Medicare Part D Coverage:
Medicare Part D covers prescription drugs. With so many letters and acronyms I often tell my clients to simply think D for Drugs.
A part D plan can be added to original Medicare, or a Medicare Supplement plan. It can even be added to a PFFS MA plan, however most commonly it will be combined with a Supplement or original Medicare.
Many popular Medicare Advantage plans, also include prescription drug coverage. These plans are referred to as MAPD’s or Medicare Advantage Prescription Drug Plans.
Medicare Part D Formulary:
All Part D plans have what’s called a formulary. A formulary is basically a big list of medications that the plan covers. When looking at different plans, it’s important to ask you agent to run your drugs against the formulary of the particular plan you are considering, to make sure they are all covered.
Medicare Part D Premium:
Part D plans range in premium. Statistically the national Part D average in 2016 is $34.10. This not only gives you an idea Part D premium, but it is also used when calculating the Part D Penalty you will get in the event you don’t obtain creditable coverage when you start Medicare.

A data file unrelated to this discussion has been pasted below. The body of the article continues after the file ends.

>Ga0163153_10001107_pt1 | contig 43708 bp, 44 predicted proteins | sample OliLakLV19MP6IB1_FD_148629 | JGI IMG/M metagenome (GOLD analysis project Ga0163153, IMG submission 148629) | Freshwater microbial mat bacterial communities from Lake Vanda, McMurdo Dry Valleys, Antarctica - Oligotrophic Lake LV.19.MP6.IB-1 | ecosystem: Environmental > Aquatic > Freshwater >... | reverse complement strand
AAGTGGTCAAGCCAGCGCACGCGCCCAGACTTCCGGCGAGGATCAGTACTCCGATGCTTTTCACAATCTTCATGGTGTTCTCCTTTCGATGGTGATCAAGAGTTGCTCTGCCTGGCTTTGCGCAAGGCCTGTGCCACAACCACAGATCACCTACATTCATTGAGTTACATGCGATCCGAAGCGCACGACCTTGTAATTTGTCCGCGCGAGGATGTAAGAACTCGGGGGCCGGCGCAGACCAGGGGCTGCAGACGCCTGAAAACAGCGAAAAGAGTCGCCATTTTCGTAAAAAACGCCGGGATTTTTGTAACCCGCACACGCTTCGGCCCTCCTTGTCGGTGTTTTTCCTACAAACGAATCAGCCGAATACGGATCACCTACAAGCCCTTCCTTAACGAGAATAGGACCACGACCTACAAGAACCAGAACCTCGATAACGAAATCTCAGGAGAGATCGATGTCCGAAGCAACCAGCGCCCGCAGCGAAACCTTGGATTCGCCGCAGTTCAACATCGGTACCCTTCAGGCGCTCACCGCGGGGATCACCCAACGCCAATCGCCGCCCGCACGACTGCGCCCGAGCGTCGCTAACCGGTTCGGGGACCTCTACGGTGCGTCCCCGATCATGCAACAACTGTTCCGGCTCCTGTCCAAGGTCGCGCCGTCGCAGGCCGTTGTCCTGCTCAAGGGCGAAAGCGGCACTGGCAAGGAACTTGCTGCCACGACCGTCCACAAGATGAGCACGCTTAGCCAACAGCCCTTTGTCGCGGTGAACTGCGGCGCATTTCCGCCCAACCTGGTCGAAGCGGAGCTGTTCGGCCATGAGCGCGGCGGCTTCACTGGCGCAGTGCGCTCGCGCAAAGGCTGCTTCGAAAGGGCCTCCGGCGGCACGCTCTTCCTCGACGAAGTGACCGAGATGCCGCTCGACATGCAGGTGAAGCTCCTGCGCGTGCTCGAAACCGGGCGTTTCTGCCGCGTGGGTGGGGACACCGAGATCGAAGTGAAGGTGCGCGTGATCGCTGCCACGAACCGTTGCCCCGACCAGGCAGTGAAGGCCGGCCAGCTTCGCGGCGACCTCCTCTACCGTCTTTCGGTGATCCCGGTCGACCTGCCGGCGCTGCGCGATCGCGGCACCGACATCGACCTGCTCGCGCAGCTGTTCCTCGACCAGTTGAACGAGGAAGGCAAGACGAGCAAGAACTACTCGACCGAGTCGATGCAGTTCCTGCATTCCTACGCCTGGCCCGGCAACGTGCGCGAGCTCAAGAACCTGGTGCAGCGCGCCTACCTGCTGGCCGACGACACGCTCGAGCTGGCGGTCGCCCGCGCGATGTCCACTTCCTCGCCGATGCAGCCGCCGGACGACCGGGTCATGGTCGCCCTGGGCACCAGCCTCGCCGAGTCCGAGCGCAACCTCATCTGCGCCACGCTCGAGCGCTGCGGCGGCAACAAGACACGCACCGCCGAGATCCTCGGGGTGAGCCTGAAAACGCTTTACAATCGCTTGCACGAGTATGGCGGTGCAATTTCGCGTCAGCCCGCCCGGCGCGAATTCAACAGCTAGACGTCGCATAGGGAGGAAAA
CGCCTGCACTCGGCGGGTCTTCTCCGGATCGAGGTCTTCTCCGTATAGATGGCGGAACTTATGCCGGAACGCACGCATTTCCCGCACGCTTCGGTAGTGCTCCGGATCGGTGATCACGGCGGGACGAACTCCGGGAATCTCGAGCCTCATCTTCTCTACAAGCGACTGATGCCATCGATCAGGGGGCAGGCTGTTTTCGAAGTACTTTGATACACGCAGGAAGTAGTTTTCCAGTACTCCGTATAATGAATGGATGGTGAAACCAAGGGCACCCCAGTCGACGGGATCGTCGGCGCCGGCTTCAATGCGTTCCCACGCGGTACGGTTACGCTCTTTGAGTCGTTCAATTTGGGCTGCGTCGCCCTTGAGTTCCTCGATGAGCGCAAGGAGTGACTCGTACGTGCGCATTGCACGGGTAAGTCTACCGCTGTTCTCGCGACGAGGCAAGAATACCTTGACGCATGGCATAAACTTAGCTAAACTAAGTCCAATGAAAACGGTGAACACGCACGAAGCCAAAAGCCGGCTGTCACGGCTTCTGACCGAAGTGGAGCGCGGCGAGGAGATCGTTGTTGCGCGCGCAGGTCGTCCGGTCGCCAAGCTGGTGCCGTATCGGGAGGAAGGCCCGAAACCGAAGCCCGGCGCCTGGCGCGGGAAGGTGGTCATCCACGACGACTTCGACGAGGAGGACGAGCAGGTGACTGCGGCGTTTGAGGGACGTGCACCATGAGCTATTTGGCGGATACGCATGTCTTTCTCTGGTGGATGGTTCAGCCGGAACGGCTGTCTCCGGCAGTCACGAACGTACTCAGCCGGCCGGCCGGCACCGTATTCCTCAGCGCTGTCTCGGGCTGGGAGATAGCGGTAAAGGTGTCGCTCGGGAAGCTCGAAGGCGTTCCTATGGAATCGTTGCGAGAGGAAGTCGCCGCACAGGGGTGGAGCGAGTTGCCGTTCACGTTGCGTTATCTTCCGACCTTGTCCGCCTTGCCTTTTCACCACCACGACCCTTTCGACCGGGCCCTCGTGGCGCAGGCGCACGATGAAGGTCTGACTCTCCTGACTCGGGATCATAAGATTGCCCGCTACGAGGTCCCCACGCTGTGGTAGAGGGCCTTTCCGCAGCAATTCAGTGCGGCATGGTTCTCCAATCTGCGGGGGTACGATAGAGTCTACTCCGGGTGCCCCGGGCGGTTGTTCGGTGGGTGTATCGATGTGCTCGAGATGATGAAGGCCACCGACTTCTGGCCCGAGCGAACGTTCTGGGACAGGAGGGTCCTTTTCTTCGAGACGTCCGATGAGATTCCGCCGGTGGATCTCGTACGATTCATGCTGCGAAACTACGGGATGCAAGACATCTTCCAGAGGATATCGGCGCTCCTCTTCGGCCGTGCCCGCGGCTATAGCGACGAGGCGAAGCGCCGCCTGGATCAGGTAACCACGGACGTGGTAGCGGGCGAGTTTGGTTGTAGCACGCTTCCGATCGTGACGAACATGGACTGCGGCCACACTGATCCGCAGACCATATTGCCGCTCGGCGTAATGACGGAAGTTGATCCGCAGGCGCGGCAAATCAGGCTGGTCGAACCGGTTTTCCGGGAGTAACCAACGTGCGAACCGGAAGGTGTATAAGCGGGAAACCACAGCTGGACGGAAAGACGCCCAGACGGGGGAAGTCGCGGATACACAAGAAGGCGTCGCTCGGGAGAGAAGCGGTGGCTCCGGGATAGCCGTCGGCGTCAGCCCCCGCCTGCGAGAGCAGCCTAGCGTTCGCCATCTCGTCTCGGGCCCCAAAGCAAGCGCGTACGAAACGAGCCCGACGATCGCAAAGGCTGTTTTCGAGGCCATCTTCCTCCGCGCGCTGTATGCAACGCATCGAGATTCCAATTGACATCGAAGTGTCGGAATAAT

63 days after your IEP is over, if you do not have credible coverage, you will begin to be assessed a penalty of 1% of the national average times the number of months you do not have coverage. For more information on the Part D Penalty simply click here.
Medicare Part D Out-of-Pocket Cost:
Most Part D plans have a deductible and co-pays or co-insurance that is based on drug tiers. The deductible and co-pays can range depending on where you are located. Typically out-of-pocket cost for generics will be quite a bit less than name brand drugs. With most plan, you will pay your deductible and co-pay prior to hitting the coverage gap or Part D Donut Hole. If you hit the donut hole, you will pay a percentage of drug cost up to a certain amount. You may even reach the other side of the donut hole, called catastrophic coverage, if you take a lot of medications or have expensive medications.